How was flooding around your property? Stormwater Master Plan team wants to know

In the wake of this week’s heavy rains, which caused unexpected flooding throughout the parish, HNTB is asking the public for input on the flooding and drainage issues they’ve observed and experienced over the past few days.

The engineering firm is seeking the information as it compiles data for the Stormwater Master Plan—a $15 million assessment of the entire drainage system in East Baton Rouge Parish that, when completed in late 2022, will identify problem spots and potential solutions, though it will not fund any of them.

HNTB Vice President Bryan Jones says getting information in real time will help enable the team to develop more accurate computer models that will be more effective in predicting future trouble spots.

“When our technical team is developing the various models for the different watersheds in the parish, they can reference back to the May 2021 flood at a given address and correlate that with rainfall totals in a given area and reference that in the model,” Jones says.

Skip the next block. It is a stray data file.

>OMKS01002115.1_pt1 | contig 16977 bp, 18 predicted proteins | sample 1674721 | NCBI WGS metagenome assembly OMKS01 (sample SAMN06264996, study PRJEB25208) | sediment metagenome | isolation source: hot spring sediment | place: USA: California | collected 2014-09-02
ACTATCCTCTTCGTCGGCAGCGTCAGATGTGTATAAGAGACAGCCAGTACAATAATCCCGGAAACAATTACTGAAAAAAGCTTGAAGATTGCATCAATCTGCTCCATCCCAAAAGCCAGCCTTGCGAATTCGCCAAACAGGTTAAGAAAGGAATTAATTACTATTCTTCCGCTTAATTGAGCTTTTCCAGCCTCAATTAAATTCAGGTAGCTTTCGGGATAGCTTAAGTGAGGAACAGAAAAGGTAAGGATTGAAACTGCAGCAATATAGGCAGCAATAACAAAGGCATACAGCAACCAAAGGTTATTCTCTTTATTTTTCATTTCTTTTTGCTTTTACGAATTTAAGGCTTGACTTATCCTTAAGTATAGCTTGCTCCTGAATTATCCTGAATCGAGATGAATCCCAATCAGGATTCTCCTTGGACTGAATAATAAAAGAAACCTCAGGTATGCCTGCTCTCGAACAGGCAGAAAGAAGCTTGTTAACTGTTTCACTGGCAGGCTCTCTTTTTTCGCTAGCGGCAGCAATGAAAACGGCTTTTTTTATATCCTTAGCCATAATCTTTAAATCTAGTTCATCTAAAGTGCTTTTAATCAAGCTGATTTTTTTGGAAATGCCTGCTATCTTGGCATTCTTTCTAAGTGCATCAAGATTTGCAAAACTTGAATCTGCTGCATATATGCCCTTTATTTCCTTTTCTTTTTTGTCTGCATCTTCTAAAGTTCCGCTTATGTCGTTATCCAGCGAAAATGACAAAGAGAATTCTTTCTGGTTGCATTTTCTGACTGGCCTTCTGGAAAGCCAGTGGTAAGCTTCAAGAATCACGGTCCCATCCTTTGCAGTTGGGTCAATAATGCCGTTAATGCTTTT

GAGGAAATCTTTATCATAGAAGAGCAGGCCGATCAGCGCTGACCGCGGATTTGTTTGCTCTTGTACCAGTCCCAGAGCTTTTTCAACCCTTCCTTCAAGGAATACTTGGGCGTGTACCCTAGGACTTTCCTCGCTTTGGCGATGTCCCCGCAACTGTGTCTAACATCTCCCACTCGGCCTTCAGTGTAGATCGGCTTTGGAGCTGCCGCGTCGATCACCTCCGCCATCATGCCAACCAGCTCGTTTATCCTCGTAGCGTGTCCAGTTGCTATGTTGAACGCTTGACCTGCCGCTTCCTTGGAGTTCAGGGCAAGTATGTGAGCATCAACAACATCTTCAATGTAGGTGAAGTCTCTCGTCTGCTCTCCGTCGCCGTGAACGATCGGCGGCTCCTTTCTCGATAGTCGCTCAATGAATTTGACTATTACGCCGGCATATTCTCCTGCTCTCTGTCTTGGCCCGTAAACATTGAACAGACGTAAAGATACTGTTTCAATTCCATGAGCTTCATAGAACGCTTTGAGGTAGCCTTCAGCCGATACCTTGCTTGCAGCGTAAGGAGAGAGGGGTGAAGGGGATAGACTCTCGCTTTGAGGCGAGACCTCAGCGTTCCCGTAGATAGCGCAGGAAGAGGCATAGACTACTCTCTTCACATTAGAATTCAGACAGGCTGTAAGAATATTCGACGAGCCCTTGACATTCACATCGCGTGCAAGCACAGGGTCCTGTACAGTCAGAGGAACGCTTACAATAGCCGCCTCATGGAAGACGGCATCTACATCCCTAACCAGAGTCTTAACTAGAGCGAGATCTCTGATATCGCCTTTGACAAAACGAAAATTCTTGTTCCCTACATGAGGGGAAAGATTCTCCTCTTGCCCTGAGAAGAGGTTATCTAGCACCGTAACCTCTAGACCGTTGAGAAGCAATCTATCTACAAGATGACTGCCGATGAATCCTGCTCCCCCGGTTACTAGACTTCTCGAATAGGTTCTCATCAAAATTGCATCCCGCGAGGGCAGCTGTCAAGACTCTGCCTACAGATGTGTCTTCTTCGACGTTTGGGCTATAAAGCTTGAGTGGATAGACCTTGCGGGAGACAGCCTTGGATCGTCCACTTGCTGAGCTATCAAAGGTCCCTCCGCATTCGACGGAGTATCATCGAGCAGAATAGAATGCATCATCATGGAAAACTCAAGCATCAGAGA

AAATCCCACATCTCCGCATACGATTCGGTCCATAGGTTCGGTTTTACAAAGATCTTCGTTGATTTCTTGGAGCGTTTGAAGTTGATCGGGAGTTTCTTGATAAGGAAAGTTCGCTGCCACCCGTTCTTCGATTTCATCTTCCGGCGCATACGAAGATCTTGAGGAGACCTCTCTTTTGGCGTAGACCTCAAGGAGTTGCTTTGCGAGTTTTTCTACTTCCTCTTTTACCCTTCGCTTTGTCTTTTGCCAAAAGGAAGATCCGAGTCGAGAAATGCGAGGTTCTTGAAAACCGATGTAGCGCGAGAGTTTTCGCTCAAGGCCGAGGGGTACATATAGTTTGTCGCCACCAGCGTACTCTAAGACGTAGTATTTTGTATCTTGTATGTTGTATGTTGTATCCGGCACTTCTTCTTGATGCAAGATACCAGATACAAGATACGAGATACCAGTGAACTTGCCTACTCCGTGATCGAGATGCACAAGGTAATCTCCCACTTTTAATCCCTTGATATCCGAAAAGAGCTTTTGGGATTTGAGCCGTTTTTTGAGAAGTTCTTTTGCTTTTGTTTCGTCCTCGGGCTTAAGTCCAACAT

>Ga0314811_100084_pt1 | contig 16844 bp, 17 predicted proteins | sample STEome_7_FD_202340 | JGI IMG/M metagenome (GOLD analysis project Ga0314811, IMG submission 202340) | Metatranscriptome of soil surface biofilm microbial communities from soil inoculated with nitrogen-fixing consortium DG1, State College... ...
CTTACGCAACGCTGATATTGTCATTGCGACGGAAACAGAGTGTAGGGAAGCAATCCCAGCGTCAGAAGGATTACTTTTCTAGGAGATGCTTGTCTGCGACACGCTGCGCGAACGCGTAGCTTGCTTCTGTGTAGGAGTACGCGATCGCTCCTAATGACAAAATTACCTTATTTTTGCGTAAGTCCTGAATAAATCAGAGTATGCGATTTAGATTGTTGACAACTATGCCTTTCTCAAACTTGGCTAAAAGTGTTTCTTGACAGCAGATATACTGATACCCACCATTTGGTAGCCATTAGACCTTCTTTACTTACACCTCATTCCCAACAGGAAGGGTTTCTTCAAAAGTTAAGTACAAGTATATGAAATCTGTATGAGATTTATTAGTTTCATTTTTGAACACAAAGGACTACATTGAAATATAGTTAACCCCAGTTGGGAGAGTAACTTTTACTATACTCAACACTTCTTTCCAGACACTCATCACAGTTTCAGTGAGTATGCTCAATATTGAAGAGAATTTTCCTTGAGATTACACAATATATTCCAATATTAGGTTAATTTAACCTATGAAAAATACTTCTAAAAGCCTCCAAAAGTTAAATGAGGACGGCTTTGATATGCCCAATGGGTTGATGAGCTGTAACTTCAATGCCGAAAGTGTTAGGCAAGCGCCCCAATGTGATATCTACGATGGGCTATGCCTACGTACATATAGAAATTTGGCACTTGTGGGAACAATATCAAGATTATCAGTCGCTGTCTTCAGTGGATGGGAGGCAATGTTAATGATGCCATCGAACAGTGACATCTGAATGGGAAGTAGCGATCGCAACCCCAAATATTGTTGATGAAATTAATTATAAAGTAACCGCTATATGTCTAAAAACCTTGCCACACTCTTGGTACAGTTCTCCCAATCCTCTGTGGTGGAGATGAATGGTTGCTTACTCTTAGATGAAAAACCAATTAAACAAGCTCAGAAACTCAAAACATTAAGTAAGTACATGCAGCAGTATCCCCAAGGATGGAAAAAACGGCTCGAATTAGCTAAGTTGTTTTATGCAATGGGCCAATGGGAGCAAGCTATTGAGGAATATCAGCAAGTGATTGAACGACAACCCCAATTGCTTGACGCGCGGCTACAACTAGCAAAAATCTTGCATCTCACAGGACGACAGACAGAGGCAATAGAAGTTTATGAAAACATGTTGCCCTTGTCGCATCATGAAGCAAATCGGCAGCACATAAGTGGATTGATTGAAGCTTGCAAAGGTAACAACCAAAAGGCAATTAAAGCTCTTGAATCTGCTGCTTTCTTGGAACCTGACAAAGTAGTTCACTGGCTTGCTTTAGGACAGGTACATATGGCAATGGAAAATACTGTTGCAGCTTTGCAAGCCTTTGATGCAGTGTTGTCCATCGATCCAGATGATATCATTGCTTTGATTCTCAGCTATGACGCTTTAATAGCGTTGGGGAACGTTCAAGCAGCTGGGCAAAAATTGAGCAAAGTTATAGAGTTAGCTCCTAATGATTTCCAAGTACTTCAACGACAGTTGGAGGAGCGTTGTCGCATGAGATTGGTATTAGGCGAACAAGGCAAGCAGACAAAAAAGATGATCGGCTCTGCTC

Specifically, HNTB is asking the public to document what is happening in their neighborhoods and homes, including roads, yards, and nearby canals. Information and photos should be emailed along with contact information, name and address to info@stormwater.brla.gov.

“It’s important for people to understand that we won’t be able to get their house repaired,” Jones says. “But any photos and information will be beneficial to the development of the Storm Water Master Plan and could help with future flooding.”

The Stormwater Master Plan is one of several projects funded by a $84 million Hazard Mitigation Grant awarded to the city-parish by FEMA after the 2016 flood.

But even if it were already completed, it is still only a plan that identifies flood mitigation projects for the future.

Several other much-needed drainage projects have already been identified and are either funded through separate federal funding streams or are awaiting approval for funding from the state’s Watershed Initiative program.

But none of them has been developed yet.